Arts Desk

Throughout the week

Listen to WRTI's Arts Desk features for a daily look into music in the Philadelphia region.

January 11. 2021. Icelandic pianist Vikingur Ólafsson’s third release for Deutsche Grammophon captivates with every note and poses an intriguing question. What connects two French masters—Claude Debussy and Jean-Philippe Rameau—despite the difference of over a century, the difference of the keyboard instruments they wrote for, and the difference of two contrasting stylistic eras of music?

Jacqueline Smith

Philadelphia composer Kile Smith's many works have been earning him increasing accolades, with recordings and performances around the country and in other parts of the world in the past few years. He's sharing a new virtual piece for choirs during these difficult times, has discovered a love for working outside, and has recently stepped up his game in another form of artistic expression: photography.  

Diego PH/Unsplash

(Originally published in 2016). Even if you’re not familiar with the Broadway musical Carousel, you’re likely to have heard the uplifting message and melody of the song "You’ll Never Walk Alone." Its roots in the Rodgers and Hammerstein musical extend far beyond the story of love and loss.

January 4, 2021. Prelude, Fugue, and Allegro in E-flat major, BWV 998, is a musical composition by Johann Sebastian Bach, intended for either lute or harpsichord. But Bach was constantly re-inventing his music for different instruments, and on this disc guitarist Sean Shibe gives us an elegant demonstration of how well-suited this work is to the classical guitar.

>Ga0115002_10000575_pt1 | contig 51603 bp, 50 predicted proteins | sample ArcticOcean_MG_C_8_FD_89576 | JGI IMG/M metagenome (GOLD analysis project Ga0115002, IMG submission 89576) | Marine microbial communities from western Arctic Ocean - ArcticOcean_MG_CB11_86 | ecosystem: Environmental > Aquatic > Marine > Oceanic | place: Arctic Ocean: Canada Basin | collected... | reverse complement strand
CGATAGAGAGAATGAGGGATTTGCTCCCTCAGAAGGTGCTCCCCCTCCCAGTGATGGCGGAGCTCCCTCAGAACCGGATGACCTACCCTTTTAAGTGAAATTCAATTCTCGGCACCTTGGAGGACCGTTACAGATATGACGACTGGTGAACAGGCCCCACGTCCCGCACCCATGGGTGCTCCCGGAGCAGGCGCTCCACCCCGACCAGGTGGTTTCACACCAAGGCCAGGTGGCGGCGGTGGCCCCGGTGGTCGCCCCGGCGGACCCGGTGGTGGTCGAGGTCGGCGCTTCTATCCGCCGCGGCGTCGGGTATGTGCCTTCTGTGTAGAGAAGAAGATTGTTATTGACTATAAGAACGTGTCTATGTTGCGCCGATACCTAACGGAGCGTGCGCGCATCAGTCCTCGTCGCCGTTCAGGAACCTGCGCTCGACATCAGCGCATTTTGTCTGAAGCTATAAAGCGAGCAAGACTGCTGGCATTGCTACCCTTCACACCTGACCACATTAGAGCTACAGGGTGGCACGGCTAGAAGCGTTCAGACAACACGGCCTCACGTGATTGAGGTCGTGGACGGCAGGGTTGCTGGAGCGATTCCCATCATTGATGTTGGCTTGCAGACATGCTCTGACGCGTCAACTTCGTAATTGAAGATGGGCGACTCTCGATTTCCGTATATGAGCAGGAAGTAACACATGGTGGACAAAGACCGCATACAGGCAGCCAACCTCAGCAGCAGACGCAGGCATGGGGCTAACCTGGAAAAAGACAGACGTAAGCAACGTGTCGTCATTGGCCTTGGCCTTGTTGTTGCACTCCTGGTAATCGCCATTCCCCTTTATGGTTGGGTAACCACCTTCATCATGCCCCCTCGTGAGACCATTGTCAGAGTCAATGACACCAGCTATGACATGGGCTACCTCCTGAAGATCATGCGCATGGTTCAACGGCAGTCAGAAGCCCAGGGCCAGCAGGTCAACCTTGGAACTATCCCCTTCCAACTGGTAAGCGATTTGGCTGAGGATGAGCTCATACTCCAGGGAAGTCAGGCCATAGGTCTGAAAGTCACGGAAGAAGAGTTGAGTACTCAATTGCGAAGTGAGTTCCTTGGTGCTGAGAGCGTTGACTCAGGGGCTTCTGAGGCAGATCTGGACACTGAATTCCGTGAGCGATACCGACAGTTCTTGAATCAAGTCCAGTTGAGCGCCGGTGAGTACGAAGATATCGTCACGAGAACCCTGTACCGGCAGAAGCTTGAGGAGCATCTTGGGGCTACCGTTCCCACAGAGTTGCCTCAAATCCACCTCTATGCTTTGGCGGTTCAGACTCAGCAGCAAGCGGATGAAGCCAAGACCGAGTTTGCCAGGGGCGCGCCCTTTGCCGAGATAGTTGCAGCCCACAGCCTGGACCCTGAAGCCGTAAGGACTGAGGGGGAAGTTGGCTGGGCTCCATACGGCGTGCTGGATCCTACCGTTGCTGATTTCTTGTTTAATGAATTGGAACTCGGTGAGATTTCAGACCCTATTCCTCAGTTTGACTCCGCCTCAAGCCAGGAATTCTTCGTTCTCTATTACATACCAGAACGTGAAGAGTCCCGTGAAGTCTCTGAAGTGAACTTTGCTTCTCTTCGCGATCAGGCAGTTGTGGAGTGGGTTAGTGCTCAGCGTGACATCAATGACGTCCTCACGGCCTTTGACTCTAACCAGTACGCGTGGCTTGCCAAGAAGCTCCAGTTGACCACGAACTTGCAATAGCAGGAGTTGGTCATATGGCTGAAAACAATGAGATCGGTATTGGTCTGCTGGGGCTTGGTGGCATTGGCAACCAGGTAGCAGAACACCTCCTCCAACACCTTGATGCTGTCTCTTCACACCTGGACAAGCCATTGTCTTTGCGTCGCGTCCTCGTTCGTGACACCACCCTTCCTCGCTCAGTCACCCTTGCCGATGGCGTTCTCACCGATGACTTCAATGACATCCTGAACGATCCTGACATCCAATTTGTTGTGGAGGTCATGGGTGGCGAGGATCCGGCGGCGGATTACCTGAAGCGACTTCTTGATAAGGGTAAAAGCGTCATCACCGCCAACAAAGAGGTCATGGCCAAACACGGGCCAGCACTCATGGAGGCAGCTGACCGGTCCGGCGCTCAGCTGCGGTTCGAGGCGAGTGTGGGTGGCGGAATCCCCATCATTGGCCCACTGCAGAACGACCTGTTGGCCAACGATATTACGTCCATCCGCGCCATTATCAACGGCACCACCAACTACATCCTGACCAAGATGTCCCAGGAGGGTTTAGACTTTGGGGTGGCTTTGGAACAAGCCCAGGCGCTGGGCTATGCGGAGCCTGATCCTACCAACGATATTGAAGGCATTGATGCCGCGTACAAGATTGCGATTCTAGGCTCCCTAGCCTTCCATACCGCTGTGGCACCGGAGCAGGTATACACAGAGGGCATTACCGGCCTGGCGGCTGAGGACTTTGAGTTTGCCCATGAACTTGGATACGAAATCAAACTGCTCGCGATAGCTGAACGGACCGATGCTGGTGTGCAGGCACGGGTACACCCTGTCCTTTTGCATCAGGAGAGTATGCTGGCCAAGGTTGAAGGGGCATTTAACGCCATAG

December 28, 2020. You may know Sheku Kanneh-Mason, the young cellist who performed at the 2018 royal wedding, but did you know his six siblings also play classical music? In this season of family celebrations and traditions, our Classical Album of the Week is the debut recording of the Kanneh-Masons, ages 11 to 24, playing Saint-Saens's Carnival of the Animals and a new musical setting of Grandpa Christmas, a story by Michael Morpurgo.

December 21, 2020. Let’s face it—holiday music can divide a room faster than Santa’s globe-circling sleigh on Christmas Eve. This is the time of year we set aside our usual debates, about cheesesteaks and such, and find ourselves either relishing in the cozy nostalgia and cheery jingle of holiday music or feeling a bit worn out by it all.

A 1962 record of holiday music by The Philadelphia Orchestra and the Temple University Concert choir "went gold" in 1963 and continues to be sold today. WRTI’s Susan Lewis explores its ongoing appeal with violinist Herb Light, who played on the original recording of The Glorious Sound of Christmas.

December 14, 2020. It’s been a turbulent year, but a glowing and glimmering note for Philadelphia has been the continued skyrocketing success of the young Dover Quartet. And just in time for Beethoven’s 250th birth anniversary celebration, the first installment of the ensemble's complete Beethoven String Quartets cycle was released over the summer.

Courtesy of The Philadelphia Orchestra Association Archives

During the Cultural Revolution of 1966 to 1976 in the People's Republic of China, Western classical music all but disappeared from Chinese cultural life. The Philadelphia Orchestra's trailblazing 1973 trip to China helped turn that around. Led by Music Director Eugene Ormandy, and part of a larger plan of cross-cultural exchange, the tour planted the seeds for a relationship between China and the Orchestra that has grown and blossomed in the last three decades.

Stanley Gordon

Beethoven. Sure, he was the deaf, scowling musical genius with the wild hair. But those who knew him thought of him a little differently. We’ll take a look at some little-known quirks of the great composer, culled from documented recollections of his friends and acquaintances, biographies, and my conversation with John Suchet, author of Beethoven: The Man Revealed.

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